WILLIAMS v. The STATE.
Tommie Lee Williams was convicted of one count of aggravated assault based on evidence that he beat his ex-wife with a two-by-four board, causing multiple injuries. He appeals from the denial of his motion for new trial, arguing that the trial court erred by denying his motion for a directed verdict of acquittal and by admitting photographs of the victim's injuries as similar transaction evidence. We affirm.
“On appeal from a criminal conviction, we view the evidence in the light most favorable to the jury's verdict, and the defendant no longer enjoys the presumption of innocence.” 1 We do not weigh the evidence or determine witness credibility, but only decide whether the evidence was sufficient for a rational trier of fact to find the defendant guilty of the charged offense beyond a reasonable doubt.2
Viewed in its proper light, the evidence shows that Williams began to abuse his wife physically in May 1989. On February 21, 1990, he beat her with a two-by-four board and a metal carpenter's level, breaking her nose, cracking her ribs, and tearing the skin between her fingers, requiring stitches. Williams was convicted of aggravated assault as a result of the incident, and a certified copy of his conviction was admitted into evidence. The victim divorced Williams in 1991, but they later reconciled. On June 12, 1993, he battered her again. Williams told the victim that he would kill her if she called the police, because he was not going back to prison. A police officer who had been dispatched to the scene in 1993 testified that he observed bruises on her face and chest and that he saw a towel saturated with blood on the floor next to her.
The incident resulting in the conviction from which Williams appeals occurred on February 18, 1994. This time, Williams beat the victim with his fists and a two-by-four board, shattering her eardrum. Also, her hands and back were covered with bruises from the beating. She was pregnant, so she covered her stomach with her hands to keep Williams from hurting the baby. A police officer who observed the victim in the hospital after the attack testified that her eyes were black, her hands were red and bruised, and her back and right ear were bruised. The victim informed the officer that Williams had beaten her with a two-by-four board as well as his fists.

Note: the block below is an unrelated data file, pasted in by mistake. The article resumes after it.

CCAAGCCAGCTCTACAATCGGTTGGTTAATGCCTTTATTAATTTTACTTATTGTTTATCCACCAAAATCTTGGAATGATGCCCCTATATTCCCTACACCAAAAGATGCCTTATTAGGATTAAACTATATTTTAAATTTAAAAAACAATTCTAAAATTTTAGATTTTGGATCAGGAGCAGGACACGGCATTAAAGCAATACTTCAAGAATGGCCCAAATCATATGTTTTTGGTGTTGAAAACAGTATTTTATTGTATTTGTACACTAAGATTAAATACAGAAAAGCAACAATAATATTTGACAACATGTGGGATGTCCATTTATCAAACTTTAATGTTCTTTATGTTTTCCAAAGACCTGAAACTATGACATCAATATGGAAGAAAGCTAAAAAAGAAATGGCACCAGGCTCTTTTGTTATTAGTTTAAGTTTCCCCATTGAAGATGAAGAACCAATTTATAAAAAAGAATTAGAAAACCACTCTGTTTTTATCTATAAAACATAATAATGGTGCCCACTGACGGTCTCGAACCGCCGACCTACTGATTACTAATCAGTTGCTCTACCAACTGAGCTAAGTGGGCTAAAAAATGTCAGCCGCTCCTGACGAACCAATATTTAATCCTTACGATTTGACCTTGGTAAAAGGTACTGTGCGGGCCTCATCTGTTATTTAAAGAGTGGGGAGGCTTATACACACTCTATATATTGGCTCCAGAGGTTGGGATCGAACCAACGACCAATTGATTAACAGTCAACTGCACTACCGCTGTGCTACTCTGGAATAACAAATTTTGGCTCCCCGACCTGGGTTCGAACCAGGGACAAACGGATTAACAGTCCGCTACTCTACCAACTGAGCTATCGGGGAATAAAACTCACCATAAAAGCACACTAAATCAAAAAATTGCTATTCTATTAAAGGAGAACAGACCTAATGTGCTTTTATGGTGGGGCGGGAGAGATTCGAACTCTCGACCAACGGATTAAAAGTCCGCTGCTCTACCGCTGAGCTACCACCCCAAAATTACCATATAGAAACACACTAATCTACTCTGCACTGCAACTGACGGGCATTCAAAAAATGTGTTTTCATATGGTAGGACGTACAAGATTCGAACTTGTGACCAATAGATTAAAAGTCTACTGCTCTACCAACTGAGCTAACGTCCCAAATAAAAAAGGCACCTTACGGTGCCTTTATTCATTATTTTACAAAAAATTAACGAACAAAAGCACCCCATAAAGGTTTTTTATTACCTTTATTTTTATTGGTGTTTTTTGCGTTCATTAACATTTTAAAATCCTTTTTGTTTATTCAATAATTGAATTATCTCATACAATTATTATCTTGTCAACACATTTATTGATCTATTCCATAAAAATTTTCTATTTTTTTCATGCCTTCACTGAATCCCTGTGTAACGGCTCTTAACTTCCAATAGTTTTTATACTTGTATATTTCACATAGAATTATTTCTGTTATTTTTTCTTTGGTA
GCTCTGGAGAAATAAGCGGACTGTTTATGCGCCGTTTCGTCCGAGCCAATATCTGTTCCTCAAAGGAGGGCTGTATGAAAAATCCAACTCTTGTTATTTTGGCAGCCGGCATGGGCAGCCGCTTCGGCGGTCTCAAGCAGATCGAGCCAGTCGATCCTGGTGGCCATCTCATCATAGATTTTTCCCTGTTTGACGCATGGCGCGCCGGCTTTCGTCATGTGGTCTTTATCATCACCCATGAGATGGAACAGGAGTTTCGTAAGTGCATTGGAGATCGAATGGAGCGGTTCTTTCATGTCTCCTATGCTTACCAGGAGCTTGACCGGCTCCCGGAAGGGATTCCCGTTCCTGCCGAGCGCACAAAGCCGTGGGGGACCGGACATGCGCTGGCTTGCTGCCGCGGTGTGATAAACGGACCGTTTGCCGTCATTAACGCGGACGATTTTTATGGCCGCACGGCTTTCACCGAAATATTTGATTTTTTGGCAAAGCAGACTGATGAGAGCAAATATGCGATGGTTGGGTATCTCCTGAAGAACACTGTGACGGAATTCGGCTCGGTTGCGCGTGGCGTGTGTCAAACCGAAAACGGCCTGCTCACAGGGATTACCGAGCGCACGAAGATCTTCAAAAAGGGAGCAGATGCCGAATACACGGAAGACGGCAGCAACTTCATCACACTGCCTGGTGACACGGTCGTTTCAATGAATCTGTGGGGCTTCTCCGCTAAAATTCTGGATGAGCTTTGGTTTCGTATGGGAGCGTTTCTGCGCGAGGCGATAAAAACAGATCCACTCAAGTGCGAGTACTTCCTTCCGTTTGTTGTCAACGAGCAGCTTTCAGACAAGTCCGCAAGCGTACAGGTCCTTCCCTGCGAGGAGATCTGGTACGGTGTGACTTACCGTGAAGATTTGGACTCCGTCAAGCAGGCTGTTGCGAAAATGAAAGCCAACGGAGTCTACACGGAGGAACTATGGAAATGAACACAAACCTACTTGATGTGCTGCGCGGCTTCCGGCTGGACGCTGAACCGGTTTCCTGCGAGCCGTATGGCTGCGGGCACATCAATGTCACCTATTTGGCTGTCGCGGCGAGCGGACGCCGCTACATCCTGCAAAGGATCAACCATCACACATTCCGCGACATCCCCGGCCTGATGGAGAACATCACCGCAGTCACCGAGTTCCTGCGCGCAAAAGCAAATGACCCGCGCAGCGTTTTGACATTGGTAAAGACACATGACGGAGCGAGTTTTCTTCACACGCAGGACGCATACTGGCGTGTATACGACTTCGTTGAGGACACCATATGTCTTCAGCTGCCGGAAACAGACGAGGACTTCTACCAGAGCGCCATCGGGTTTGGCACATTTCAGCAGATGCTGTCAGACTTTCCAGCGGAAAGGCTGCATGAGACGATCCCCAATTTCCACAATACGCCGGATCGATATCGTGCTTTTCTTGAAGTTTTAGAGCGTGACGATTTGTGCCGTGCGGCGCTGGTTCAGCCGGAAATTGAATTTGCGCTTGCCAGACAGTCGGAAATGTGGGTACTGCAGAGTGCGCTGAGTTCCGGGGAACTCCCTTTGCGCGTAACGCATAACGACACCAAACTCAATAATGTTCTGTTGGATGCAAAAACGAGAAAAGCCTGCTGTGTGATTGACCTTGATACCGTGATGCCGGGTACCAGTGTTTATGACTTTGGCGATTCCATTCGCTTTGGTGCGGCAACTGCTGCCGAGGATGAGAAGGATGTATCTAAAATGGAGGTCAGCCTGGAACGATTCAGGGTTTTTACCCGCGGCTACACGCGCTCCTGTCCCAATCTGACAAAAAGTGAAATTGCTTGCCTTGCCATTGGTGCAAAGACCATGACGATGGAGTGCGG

1. A person commits the offense of aggravated assault when he assaults with a deadly weapon, which, when used offensively against a person, is likely to or actually does result in serious bodily injury.3 In this case, Williams was charged with using a two-by-four board as a deadly weapon. On appeal, he argues that the state failed to prove this element of the offense because “there were no witnesses to the assault besides the victim.” Apparently, Williams believes that the victim's testimony is not sufficient to establish the fact that she was struck with a deadly weapon. That argument fails, however, because it is well settled that “[t]he testimony of a single witness is generally sufficient to establish a fact.” 4 “Here the victim's testimony alone is sufficient to authorize the jury's verdict of guilty beyond a reasonable doubt.” 5
2. Williams additionally contends that the trial court erred in admitting photographs showing the injuries the victim sustained in both of the similar transactions.
“The admission of photographs into evidence is a matter within the discretion of the trial court. Unless the potential for prejudice in the admission of evidence substantially outweighs its probative value, the Georgia rule favors the admission of any relevant evidence, no matter how slight its probative value.” 6 In this case, Williams argues that the photographs were substantially more prejudicial than probative. The photographs have not been included in the appellate record. However, during the course of identifying the photographs, the victim described what was depicted in them-a broken nose, torn skin on her fingers, black eyes, a busted lip, bruises on her breasts, arms, shoulders, back, and buttocks, and welts on her legs. In the instant case, Williams was charged with inflicting similar injuries upon the victim using the same weapons-a board and his fists. Therefore, the photographs were probative to show the similarity between the prior offenses and the current offense. “Because the photographs depicted similar injuries inflicted by [Williams], they were probative to establish course of conduct, even if they also inflamed and prejudiced the jury.” 7
1. (Citation omitted.) Bates v. State, 259 Ga.App. 232, 233(1), 576 S.E.2d 619 (2003).
2. Id., citing Jackson v. Virginia, 443 U.S. 307, 99 S.Ct. 2781, 61 L.Ed.2d 560 (1979).
3. OCGA § 16-5-21(a)(2).
4. OCGA § 24-4-8; (punctuation and footnote omitted.) Harris v. State, 257 Ga.App. 42, 43(1), 570 S.E.2d 353 (2002).
5. (Footnote omitted.) Armstead v. State, 255 Ga.App. 385, 386(1), 565 S.E.2d 579 (2002).
6. (Punctuation and footnotes omitted.) Watkins v. State, 248 Ga.App. 412, 413(2)(a), 546 S.E.2d 363 (2001).
7. Hawks v. State, 223 Ga.App. 890, 892(3), 479 S.E.2d 186 (1996), citing Jefferson v. State, 206 Ga.App. 544, 548(5), 425 S.E.2d 915 (1992).
BLACKBURN, P.J., and BARNES, J., concur.